GERMAN FAIRY TALES
Once upon a time a man went out to seek his fortune.
As he walked along, he came to a town and saw some boys teasing a mouse.
“Let the poor mouse go. I will pay you if you will let it go,” said the man.
He gave the boys a penny.
They let the mouse go, and it ran away.
After this the man went on till he came to another town.
There he saw some boys playing with a monkey.
They had hurt the poor beast so that he cried out with pain.
“Let the monkey go,” said the man. “I will pay you to let him go.”
So he gave the boys some money.
They let the monkey go, and the monkey ran away.
The man went on, and by and by he came to another town.
There he saw some boys trying to make a bear dance.
They had tied the bear with a rope and were beating him.
“Let the poor bear go,” said the man. “I will pay you to let him go.”
He gave the boys some money, and they let the poor beast go.
The bear, was glad to be free and walked off as fast as he could.
The man had spent all his money.
He had not a penny left.
He was hungry too, and could get nothing to eat.
Then the king’s men took him and put him into a great box.
They shut and fastened the lid, and threw the box into the water.
The man floated about in the water many days and thought he should never see the light again.
At last he heard something gnaw and scratch at the lid.
Then the lid flew open.
The box was on the shore, and there stood the bear, the monkey, and the mouse beside it.
They had helped him because he had helped them.
As they stood there, a round white stone rolled down to the water.
“This has come just in time,” said the bear. “It is a magic stone and will take its owner wherever he wishes to go.”
The man picked up the stone and wished he were in a castle with gardens around it.
All at once the castle and the gardens were there, and he was in the castle.
It was very beautiful.
Soon some merchants came by.
“See this fine castle,” said one to another. “There was never a castle here till now.”
The merchants went in and asked the man how he had built the castle so quickly.
“I did not do it,” said the man. “My magic stone built it.”
“Let us see the stone,” said the merchants.
The man showed them the stone.
Then the merchants showed him gold and silver and diamonds and other beautiful things, and said:
“We will give you all these if you will give us the stone.”
The things looked very beautiful to the man, so he took them and gave the stone to the merchants.
All at once he found himself again in the dark box on the water.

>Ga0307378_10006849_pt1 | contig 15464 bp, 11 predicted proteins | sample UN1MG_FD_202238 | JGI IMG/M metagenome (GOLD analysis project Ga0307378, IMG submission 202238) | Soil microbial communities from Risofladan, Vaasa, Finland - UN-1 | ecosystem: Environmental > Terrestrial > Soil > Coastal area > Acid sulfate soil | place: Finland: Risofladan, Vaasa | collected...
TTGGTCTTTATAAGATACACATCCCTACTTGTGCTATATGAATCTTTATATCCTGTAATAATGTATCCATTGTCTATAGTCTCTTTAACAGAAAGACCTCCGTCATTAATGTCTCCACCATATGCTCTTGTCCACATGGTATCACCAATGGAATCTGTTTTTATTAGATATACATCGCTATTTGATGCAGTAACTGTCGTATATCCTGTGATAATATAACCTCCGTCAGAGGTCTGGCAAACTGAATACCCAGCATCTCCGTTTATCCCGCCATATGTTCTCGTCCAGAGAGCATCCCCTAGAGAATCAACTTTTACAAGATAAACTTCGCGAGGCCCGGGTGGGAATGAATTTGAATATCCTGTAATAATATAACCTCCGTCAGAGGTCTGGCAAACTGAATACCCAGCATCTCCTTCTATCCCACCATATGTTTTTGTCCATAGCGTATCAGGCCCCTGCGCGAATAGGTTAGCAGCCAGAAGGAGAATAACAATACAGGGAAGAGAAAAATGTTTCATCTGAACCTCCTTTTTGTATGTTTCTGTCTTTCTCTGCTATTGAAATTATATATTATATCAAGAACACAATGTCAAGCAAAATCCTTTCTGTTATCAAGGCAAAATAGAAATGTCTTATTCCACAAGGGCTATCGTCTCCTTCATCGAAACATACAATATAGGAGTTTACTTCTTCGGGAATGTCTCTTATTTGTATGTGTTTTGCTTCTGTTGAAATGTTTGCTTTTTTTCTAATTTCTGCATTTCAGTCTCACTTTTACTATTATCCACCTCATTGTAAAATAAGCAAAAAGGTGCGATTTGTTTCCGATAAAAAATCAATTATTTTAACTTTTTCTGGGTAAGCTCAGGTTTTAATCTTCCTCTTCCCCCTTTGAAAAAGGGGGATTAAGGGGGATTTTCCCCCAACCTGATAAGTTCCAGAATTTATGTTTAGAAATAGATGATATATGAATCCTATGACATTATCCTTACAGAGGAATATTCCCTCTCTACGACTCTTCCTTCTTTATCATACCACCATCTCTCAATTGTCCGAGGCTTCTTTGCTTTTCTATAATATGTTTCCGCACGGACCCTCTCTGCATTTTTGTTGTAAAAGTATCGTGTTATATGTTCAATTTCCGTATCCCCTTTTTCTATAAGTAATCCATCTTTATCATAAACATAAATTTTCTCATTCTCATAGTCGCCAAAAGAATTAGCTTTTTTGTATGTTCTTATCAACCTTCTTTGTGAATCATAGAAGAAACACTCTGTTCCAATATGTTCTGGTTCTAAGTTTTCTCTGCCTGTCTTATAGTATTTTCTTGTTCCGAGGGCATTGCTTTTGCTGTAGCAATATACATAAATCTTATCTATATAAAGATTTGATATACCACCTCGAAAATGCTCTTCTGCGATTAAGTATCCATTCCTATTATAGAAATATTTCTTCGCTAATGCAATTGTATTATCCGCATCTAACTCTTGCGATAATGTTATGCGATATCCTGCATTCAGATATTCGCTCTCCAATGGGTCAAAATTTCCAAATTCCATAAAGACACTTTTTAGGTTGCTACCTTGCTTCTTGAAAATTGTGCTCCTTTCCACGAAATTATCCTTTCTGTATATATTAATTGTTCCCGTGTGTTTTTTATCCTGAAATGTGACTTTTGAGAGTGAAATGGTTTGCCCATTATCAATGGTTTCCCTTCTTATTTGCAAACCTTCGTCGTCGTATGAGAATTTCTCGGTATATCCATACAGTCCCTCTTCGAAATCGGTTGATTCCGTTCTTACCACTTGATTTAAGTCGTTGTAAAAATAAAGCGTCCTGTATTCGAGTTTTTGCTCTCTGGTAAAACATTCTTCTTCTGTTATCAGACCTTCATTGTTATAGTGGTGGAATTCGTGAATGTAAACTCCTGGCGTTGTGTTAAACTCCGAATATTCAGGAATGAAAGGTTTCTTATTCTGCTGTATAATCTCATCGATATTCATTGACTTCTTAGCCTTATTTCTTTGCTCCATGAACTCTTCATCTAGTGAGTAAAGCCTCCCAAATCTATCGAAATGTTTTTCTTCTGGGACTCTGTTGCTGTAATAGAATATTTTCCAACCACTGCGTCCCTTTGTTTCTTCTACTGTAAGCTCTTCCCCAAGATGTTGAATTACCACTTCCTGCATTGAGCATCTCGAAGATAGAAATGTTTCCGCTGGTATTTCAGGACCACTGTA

As soon as the bear, the monkey, and the mouse saw what had happened, they tried to help him.
But the lid was fastened more strongly than before.
They could not open it.
“We must have that stone again,” said the bear.
illus081So the three faithful beasts went back to the castle and found the merchants there.
The mouse looked under the door and said:
“The stone is fastened with a red ribbon under the looking-glass, and beside it are two great cats with eyes of fire.”
The bear and the monkey said:
“Wait till the men go to sleep. Then run quickly under the door, jump quickly up on the bed, scratch the nose of one of the men, and bite off one of his whiskers.”
The mouse did as he was told.
The merchant woke up and rubbed his nose. Then he said:
“Those cats are good for nothing. They let the mice in, and the mice eat up my very whiskers.”
So he drove the cats away.
The next night the mouse went in again. The merchants were asleep.
The mouse gnawed at the ribbon till it gave way, and the stone fell.
Then he rolled the stone out under the door.
The monkey took it and carried it down to the water.
“How shall we get out to the box?” asked the monkey.
“I will tell you,” said the bear. “Sit on my back and hold fast. Carry the stone in your mouth. The mouse will sit in my right ear, and I will swim out to the box.”
They did as the bear said, and were soon out in the water. No one said anything, and it was very still. The bear wanted to talk.
“How are you, Monkey?” he asked.
The monkey said nothing.
“Why don’t you talk to me?” asked the bear.
“Silly!” said the monkey. “How do you think I can talk when I have a stone in my mouth?”
As he said this, the stone rolled out into the water.
“Never mind,” said the bear. “The frogs will get it for us.”
So he asked the frogs to get it, and one of them brought it to him.
“Thank you,” said the bear. “That is what we need.”
Then the three faithful beasts broke open the great box.
They gave the stone to the man.
He took it and wished himself in the castle again, and wished the three faithful beasts with him.
At once they were in the castle.
The merchants were gone.
So the man and his three faithful beasts lived there ever after.